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ERIC Number: ED127091
Record Type: Non-Journal
Publication Date: 1975-Dec
Pages: 34
Abstractor: N/A
Reference Count: N/A
Navajo Participation in Labor Unions. Lake Powell Research Project Bulletin Number 15, December 1975.
Robbins, Lynn A.
Navajo participation in labor unions and Navajo labor relations have undergone rapid and fundamental changes since the development of industry around Lake Powell and on Black Mesa. Early attempts to unionize Navajo workers met with stiff resistance from employees and the Navajo Tribal Council. Union entry into the Navajo Reservation was viewed as a threat to Navajo political power. In 1958, the Tribal Council passed resolutions making union operations on the Navajo Reservation unlawful. In 1961, unions attempted to hold a union election to bring Navajo and other workers at a uranium mill into several unions. The Tribal Council blocked the election, and a court case ensued which resulted in a U.S. Court of Appeals decision nullifying the Navajo Nation's legal right to outlaw union activities. In 1971, worker dissatisfaction led to the establishment of the Navajo Construction Workers Association and the eventual establishment of the Office of Navajo Labor Relations (ONLR). The ONLR has become the chief instrument in labor relations for the Navajo Nation. Cooperation between unions and the ONLR is generally close, and presently the ONLR works with all union locals in the vicinity of the Navajo Reservation. Interviews with Navajo workers and union representatives revealed that Navajos are becoming increasingly aware of the benefits of union membership. Therefore, union membership in the Navajo labor force is increasing rapidly. (Author/NQ)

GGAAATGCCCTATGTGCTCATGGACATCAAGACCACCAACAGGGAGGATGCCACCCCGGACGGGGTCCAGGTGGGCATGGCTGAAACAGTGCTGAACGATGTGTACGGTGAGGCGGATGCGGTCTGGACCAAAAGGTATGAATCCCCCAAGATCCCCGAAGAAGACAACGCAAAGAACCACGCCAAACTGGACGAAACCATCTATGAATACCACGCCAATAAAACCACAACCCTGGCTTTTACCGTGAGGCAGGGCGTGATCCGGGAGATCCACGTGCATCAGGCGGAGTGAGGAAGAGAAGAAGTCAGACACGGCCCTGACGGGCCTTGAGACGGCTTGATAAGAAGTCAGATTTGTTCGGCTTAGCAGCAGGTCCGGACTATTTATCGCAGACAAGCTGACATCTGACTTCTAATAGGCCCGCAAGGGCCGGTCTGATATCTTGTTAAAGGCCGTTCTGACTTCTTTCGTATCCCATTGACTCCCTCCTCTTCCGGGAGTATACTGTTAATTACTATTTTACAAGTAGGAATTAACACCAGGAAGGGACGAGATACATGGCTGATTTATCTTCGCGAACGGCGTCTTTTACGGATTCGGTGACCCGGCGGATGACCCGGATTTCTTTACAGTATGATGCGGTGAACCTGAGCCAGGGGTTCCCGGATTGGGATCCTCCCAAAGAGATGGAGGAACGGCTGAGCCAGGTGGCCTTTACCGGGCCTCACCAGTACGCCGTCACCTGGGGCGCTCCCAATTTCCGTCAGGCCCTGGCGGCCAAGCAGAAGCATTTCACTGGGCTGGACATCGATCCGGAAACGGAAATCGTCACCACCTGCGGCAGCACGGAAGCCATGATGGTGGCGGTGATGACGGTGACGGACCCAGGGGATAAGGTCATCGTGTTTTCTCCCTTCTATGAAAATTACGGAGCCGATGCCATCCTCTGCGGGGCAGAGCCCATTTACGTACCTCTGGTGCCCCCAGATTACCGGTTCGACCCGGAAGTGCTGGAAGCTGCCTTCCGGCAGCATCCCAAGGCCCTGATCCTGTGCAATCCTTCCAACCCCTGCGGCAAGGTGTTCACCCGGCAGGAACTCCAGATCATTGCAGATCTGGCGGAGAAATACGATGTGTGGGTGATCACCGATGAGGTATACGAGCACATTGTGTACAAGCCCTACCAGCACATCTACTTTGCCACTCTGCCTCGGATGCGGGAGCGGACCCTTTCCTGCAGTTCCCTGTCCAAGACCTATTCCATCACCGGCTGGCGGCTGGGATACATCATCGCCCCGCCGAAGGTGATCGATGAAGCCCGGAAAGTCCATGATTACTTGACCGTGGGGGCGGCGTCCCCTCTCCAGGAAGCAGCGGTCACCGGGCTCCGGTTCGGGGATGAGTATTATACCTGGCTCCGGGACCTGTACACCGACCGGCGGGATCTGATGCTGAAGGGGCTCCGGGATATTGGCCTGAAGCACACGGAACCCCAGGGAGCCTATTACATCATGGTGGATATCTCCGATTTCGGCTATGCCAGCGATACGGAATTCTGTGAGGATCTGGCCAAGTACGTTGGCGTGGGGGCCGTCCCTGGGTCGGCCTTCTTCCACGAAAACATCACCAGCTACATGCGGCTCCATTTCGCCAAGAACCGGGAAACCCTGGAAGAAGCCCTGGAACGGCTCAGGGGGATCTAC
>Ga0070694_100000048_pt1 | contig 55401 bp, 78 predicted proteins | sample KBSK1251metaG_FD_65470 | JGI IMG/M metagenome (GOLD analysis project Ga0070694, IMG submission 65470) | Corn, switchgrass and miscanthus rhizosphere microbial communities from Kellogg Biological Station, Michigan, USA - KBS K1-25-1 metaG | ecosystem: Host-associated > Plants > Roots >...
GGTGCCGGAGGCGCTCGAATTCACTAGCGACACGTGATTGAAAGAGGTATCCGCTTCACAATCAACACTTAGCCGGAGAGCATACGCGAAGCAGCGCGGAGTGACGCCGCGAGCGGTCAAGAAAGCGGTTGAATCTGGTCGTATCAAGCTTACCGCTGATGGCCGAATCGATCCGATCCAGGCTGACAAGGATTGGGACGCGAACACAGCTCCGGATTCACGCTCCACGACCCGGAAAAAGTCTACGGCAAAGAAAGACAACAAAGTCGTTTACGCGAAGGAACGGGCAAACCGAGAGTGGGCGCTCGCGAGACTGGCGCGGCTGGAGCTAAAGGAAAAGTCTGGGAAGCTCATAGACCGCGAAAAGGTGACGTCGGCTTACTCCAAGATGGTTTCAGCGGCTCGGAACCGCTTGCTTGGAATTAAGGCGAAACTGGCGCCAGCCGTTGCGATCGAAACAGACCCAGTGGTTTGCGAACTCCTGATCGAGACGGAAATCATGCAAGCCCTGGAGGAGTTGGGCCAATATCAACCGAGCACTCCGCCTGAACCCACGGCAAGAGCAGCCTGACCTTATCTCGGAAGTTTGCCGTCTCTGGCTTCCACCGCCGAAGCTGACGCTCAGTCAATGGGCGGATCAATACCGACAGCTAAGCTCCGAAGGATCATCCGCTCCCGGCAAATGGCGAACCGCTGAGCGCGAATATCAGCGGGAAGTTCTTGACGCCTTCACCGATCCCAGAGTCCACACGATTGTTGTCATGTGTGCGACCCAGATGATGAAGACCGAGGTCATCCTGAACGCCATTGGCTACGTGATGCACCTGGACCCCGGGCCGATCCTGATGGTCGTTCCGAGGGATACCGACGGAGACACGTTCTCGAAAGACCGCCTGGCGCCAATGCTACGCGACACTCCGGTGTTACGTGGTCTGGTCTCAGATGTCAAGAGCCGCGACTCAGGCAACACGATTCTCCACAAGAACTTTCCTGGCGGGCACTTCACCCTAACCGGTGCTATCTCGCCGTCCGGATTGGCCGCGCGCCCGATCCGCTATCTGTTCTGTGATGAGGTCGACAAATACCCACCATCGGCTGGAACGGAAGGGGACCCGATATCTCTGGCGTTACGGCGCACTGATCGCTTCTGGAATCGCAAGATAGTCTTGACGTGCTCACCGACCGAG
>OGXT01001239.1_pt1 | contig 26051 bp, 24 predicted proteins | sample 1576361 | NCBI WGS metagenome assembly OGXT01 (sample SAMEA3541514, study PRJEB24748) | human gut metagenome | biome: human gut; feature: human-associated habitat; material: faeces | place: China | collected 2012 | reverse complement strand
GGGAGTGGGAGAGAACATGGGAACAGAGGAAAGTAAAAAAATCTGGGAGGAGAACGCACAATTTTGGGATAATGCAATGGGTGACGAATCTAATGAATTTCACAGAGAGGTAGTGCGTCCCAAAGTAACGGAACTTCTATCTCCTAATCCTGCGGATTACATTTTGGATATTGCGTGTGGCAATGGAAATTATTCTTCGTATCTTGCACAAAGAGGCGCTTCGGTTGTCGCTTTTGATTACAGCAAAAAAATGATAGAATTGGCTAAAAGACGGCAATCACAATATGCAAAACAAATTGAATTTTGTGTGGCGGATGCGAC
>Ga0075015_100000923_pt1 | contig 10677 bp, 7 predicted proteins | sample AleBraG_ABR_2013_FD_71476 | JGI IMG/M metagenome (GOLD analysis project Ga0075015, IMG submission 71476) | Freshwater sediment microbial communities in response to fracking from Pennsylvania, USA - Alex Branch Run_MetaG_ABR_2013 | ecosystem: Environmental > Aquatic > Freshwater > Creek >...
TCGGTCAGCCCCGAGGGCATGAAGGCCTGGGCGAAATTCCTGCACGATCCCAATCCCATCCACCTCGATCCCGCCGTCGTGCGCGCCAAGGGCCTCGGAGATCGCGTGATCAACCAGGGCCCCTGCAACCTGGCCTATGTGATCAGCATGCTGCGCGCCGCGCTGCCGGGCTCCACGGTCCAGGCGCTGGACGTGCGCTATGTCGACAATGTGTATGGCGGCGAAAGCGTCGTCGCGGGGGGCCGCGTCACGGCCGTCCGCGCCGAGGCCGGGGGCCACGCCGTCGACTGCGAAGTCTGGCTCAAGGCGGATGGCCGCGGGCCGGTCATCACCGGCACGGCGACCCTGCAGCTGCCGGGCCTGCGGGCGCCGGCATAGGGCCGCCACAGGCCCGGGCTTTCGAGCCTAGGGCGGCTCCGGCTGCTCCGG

Institute of Geophysics and Planetary Physics, University of California, Los Angeles, California 90024 ($2.00) payable to the Regents of the University of California
Publication Type: Reports - Research
Education Level: N/A
Audience: N/A
Language: N/A
Sponsor: N/A
Authoring Institution: National Science Foundation, Washington, DC. RANN Program.